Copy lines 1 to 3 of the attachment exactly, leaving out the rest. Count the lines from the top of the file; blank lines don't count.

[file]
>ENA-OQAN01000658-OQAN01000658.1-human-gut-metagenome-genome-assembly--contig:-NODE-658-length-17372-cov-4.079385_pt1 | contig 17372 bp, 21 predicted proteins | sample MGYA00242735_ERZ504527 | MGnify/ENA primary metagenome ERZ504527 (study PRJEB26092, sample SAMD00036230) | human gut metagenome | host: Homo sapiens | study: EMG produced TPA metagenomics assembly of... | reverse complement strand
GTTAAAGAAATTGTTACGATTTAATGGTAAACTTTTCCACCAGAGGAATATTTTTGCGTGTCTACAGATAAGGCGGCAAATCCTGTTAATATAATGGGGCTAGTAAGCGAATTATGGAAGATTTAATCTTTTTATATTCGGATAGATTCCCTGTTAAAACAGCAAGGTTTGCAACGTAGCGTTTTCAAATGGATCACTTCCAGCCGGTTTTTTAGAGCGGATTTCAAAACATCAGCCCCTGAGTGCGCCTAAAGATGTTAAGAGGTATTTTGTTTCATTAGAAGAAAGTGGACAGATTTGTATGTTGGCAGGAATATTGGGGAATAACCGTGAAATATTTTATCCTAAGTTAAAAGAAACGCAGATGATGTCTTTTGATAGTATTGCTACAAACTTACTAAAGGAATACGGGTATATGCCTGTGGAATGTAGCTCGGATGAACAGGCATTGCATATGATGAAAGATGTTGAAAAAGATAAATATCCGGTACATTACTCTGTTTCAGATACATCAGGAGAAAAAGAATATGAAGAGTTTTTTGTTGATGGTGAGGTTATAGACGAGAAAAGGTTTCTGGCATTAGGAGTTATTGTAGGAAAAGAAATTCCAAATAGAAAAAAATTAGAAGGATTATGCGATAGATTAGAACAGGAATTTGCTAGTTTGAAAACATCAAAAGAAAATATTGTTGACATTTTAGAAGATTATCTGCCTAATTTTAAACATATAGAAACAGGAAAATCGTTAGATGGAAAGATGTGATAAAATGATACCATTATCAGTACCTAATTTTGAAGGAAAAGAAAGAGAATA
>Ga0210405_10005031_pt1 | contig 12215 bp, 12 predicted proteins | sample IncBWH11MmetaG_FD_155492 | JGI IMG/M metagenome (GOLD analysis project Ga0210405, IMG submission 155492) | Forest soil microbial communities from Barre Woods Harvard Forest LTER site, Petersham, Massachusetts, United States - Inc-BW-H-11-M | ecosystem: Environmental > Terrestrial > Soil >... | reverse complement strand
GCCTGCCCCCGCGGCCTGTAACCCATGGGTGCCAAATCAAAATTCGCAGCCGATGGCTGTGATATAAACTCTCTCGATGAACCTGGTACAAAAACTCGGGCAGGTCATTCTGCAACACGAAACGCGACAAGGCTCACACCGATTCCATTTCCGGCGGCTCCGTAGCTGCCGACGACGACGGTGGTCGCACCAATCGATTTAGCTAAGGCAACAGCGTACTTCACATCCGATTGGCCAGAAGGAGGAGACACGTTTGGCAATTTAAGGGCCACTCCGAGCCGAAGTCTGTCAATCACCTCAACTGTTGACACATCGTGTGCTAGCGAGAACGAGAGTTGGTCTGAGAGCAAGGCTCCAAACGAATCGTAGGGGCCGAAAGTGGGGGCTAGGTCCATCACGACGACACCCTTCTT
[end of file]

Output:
>ENA-OQAN01000658-OQAN01000658.1-human-gut-metagenome-genome-assembly--contig:-NODE-658-length-17372-cov-4.079385_pt1 | contig 17372 bp, 21 predicted proteins | sample MGYA00242735_ERZ504527 | MGnify/ENA primary metagenome ERZ504527 (study PRJEB26092, sample SAMD00036230) | human gut metagenome | host: Homo sapiens | study: EMG produced TPA metagenomics assembly of... | reverse complement strand
GTTAAAGAAATTGTTACGATTTAATGGTAAACTTTTCCACCAGAGGAATATTTTTGCGTGTCTACAGATAAGGCGGCAAATCCTGTTAATATAATGGGGCTAGTAAGCGAATTATGGAAGATTTAATCTTTTTATATTCGGATAGATTCCCTGTTAAAACAGCAAGGTTTGCAACGTAGCGTTTTCAAATGGATCACTTCCAGCCGGTTTTTTAGAGCGGATTTCAAAACATCAGCCCCTGAGTGCGCCTAAAGATGTTAAGAGGTATTTTGTTTCATTAGAAGAAAGTGGACAGATTTGTATGTTGGCAGGAATATTGGGGAATAACCGTGAAATATTTTATCCTAAGTTAAAAGAAACGCAGATGATGTCTTTTGATAGTATTGCTACAAACTTACTAAAGGAATACGGGTATATGCCTGTGGAATGTAGCTCGGATGAACAGGCATTGCATATGATGAAAGATGTTGAAAAAGATAAATATCCGGTACATTACTCTGTTTCAGATACATCAGGAGAAAAAGAATATGAAGAGTTTTTTGTTGATGGTGAGGTTATAGACGAGAAAAGGTTTCTGGCATTAGGAGTTATTGTAGGAAAAGAAATTCCAAATAGAAAAAAATTAGAAGGATTATGCGATAGATTAGAACAGGAATTTGCTAGTTTGAAAACATCAAAAGAAAATATTGTTGACATTTTAGAAGATTATCTGCCTAATTTTAAACATATAGAAACAGGAAAATCGTTAGATGGAAAGATGTGATAAAATGATACCATTATCAGTACCTAATTTTGAAGGAAAAGAAAGAGAATA
>Ga0210405_10005031_pt1 | contig 12215 bp, 12 predicted proteins | sample IncBWH11MmetaG_FD_155492 | JGI IMG/M metagenome (GOLD analysis project Ga0210405, IMG submission 155492) | Forest soil microbial communities from Barre Woods Harvard Forest LTER site, Petersham, Massachusetts, United States - Inc-BW-H-11-M | ecosystem: Environmental > Terrestrial > Soil >... | reverse complement strand